That is all to say the juxtaposition of Crabbe's "Marsh Flowers" with the mad, outcast, "peasant poet" John Clare's "Evening Primrose" is significant, and requires our attention. Never mind that Britten, a copious letter reader and writer and chronicler of his whereabouts and goings on where his and Pears' life and work were concerned did not even mention the Flower songs until AFTER they were completed (and this is unusual). And even then he did not have much to say about them, other than drawing an inquiring conductor's attention to the connection between "Marsh Flowers" and Peter Grimes! So, I find it telling that the harsh, acerbic world of the miniature masterpiece that is "Marsh Flowers" comes from the same source that inspired the first of Britten's intensely personal dozen-or-so operas. The Borough (=Aldeburgh--ie: a small town filled with, among other things, gossip...familiar, anyone?!?) represents the judgmental, closed, hypocritical "status quo" against which the artist/outsider/outcast struggles. "Marsh Flowers" ostensibly chronicles some of the more unpleasant flora in the salt-marsh and sea-side town, but it is a short leap to the metaphor comparing the "poisoned stings" of the "fiery nettle" to the harsh treatment from small-town opprobrium. Britten sets paired voice against one another (this time S/T and A/B) and the angular descriptors of the flora are exchanged in sinewy lines with short, dissonant stings. Britten sets the pairs in contrary motion so that crossing melodies mean crossing harmonies, peppered with mixed thirds (ie: a & a# simultaneously). The "fiery nettle" is set with a dramatic portamento (slide) up the octave for all four voices, and its "poison'd stings" painted with a texture that performs the poetic image with twisted melodies, harmony and rhythm. A double canon (T imitating S, B following A) mirrors the image of the fern growing "in ev'ry chink." The wind-tossed seaweed inspires another colorful bit of word-painting, as the paired voices sing their dissonant duet in contrary motion so they are literally "rolling up and down."
John Clare was a younger contemporary of Crabbe and one of the greatest of England's unschooled poets. Like another Britten muse, Christopher Smart (poet of "Rejoice in the Lamb" and source of my cat Jeoffry's name), Clare was institutionalized for madness. Or what is known today as bipolar disorder. So, another melancholy and troubled artist, another outcast & loner, and another muse. "Evening Primrose" is the beautiful heart of the cycle, an intimate, shimmering part-song about a delicate flower that blooms once, and only at night (=out of sight). A rustic poet, Clare (like his more famous Scots elder, Robert Burns) was fond of the double-entendre erotic image (this trait runs through every generation of poets, and the best of them, like Robert Frost, hide it beneath other layers of significance). Thus, the sensual: "And dewdrops pearl the evening breast," The sexual awakening: "The evening primrose opes anew," and, among others, the impotent: "it faints and withers and is gone." This is meant in NO way to demean, debase (or deflower?) Clare's poetry but is offered as a legitimate reading of the poetic images. I don't think Britten was conscious of these images in his setting. His setting reflects a tuning to the images of the flower as sensitive, ephemeral soul (like the creative work and the creative artist). The song alternates between exquisitely harmonized homophonic phrases, and brief oscillating lines in canon. The only extroverted moment in this beautiful miniature comes at the lines "Thus it blooms on while night is by;/When day looks out with open eye," and thus resembles that late blaze of glory before sunset, the last surge of life before death, as the poem concludes:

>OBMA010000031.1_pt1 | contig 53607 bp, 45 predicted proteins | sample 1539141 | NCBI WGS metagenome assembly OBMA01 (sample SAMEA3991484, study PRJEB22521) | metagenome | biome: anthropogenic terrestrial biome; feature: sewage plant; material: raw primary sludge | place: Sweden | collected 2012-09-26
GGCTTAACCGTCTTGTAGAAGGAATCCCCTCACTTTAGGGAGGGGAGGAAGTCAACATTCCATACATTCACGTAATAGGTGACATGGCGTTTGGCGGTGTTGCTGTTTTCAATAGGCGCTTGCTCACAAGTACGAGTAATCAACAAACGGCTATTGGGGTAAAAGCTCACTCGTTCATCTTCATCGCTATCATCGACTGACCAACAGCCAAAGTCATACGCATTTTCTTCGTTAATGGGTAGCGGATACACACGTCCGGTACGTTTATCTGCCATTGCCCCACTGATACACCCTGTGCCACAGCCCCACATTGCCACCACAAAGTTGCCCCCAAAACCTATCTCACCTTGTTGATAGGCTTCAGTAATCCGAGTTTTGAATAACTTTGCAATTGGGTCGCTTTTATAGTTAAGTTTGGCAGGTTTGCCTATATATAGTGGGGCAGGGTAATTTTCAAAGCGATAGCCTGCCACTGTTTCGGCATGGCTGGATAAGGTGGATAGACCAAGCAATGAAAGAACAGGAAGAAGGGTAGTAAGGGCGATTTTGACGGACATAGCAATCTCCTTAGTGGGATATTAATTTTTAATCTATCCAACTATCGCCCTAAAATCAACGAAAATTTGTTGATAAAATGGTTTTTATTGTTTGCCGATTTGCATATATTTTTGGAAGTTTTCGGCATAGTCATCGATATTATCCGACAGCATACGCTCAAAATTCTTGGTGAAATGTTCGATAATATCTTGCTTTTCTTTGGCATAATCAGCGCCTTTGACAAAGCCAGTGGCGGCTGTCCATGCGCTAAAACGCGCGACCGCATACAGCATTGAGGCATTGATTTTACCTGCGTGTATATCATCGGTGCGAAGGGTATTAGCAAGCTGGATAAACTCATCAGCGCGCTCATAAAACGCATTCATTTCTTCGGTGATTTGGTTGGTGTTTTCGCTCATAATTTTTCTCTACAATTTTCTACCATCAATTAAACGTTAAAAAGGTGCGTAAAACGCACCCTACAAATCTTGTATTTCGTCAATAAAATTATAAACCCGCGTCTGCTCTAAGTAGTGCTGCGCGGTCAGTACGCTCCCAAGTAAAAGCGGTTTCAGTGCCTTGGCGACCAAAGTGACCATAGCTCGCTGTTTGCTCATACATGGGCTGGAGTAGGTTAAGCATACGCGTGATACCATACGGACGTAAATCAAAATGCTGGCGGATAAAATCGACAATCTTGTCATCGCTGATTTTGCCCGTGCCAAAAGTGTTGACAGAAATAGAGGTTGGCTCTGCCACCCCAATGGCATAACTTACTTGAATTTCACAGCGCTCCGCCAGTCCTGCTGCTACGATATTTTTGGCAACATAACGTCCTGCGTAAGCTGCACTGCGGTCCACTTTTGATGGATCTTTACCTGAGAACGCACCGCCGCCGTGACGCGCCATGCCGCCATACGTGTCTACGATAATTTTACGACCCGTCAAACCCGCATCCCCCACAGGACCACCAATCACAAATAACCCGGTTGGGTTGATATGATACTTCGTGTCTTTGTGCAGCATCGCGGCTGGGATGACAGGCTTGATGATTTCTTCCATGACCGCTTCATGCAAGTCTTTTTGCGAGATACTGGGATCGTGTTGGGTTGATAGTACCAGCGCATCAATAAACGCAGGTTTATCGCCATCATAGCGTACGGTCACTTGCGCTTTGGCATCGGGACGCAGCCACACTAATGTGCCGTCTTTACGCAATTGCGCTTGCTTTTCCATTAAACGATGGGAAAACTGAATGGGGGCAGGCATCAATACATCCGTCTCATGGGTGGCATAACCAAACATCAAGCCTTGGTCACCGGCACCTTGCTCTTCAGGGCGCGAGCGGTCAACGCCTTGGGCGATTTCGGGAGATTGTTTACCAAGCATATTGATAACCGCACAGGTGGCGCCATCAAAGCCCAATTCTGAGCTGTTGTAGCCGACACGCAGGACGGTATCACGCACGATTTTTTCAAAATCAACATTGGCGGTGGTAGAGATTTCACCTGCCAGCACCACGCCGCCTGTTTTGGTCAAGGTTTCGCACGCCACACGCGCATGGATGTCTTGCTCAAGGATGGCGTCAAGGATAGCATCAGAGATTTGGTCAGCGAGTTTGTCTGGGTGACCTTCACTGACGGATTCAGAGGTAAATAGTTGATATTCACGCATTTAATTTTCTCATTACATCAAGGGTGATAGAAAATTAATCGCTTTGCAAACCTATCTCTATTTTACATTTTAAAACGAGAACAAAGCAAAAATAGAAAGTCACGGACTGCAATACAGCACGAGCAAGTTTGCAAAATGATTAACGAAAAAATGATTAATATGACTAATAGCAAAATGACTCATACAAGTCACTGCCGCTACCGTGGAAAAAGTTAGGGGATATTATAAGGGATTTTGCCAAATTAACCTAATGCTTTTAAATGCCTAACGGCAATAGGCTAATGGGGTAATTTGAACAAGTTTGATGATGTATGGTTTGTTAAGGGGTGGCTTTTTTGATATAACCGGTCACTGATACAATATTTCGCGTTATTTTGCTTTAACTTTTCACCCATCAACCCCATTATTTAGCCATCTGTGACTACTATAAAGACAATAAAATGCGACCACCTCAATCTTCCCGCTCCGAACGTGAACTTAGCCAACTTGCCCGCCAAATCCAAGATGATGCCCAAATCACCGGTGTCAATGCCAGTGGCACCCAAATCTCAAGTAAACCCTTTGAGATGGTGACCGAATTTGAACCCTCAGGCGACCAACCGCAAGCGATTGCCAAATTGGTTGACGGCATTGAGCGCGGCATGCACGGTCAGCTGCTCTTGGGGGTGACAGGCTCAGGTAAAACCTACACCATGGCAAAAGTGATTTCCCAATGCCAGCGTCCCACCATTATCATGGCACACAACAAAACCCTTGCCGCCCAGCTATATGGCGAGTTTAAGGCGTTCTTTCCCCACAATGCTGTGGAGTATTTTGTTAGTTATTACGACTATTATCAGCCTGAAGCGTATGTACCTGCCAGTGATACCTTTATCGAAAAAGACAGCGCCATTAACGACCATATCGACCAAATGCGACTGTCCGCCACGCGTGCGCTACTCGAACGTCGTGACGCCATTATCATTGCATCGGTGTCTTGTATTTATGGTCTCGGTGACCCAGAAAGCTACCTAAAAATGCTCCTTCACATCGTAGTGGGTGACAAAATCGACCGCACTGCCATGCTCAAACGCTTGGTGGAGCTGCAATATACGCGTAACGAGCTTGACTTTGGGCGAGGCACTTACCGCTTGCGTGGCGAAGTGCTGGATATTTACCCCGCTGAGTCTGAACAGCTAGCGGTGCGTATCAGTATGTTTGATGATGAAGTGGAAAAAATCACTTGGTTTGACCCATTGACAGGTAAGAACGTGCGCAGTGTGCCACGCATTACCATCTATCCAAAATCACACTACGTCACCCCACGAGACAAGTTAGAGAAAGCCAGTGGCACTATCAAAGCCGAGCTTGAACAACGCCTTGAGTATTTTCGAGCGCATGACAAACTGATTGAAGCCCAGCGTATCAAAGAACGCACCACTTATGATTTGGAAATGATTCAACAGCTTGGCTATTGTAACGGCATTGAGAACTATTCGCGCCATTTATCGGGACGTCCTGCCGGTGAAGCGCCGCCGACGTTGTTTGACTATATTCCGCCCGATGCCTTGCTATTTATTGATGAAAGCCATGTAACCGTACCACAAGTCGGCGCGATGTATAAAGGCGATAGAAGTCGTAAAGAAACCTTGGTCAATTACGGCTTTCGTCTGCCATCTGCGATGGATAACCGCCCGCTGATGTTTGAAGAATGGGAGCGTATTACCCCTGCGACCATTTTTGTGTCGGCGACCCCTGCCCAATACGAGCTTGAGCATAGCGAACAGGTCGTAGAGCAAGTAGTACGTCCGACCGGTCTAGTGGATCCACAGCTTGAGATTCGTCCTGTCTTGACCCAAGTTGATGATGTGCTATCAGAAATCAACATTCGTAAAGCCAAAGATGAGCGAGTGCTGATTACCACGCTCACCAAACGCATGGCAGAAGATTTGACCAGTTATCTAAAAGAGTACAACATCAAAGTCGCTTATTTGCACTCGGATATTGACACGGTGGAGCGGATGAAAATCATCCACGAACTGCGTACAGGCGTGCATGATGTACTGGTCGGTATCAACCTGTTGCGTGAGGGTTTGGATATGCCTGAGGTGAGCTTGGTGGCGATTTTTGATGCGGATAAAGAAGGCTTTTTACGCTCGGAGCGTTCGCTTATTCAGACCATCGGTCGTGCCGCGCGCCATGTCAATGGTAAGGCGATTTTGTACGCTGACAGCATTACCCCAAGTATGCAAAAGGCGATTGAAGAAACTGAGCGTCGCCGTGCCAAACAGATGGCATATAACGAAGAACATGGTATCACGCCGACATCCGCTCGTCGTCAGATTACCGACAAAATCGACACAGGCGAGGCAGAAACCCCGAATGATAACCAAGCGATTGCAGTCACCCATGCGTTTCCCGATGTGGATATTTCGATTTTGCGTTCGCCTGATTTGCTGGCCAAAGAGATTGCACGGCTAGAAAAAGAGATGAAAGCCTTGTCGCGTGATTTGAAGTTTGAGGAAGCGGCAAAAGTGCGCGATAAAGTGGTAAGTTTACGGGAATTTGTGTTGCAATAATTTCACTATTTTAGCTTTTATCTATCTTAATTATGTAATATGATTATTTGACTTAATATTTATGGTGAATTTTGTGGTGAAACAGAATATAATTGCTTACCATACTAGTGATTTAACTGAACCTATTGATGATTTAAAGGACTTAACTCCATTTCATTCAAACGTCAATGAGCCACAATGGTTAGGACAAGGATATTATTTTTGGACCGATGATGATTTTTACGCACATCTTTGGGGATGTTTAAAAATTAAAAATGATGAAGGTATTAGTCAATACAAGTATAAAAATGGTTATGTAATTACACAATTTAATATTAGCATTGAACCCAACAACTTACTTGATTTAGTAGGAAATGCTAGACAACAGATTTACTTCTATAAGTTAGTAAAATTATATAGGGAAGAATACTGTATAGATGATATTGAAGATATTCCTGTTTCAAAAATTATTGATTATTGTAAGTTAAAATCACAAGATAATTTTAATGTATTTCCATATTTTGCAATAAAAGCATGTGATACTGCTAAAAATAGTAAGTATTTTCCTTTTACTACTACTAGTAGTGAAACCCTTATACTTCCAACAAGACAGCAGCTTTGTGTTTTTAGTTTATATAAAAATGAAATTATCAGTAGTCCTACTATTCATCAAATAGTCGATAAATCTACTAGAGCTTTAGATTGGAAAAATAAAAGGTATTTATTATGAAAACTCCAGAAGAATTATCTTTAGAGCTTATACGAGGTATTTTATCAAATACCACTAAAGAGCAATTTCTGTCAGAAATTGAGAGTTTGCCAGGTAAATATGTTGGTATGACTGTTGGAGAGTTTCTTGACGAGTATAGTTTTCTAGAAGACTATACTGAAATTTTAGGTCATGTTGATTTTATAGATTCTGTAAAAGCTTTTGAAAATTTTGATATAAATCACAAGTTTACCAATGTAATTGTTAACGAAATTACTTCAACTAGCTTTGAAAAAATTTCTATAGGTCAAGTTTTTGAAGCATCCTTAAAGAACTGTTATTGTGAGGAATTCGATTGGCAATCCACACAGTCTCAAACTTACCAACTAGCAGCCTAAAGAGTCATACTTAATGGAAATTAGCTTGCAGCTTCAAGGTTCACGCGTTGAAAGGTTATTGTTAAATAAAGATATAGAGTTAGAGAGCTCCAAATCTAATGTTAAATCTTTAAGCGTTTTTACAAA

"Bashed at the gaze it cannot shun,/It faints and withers and is gone."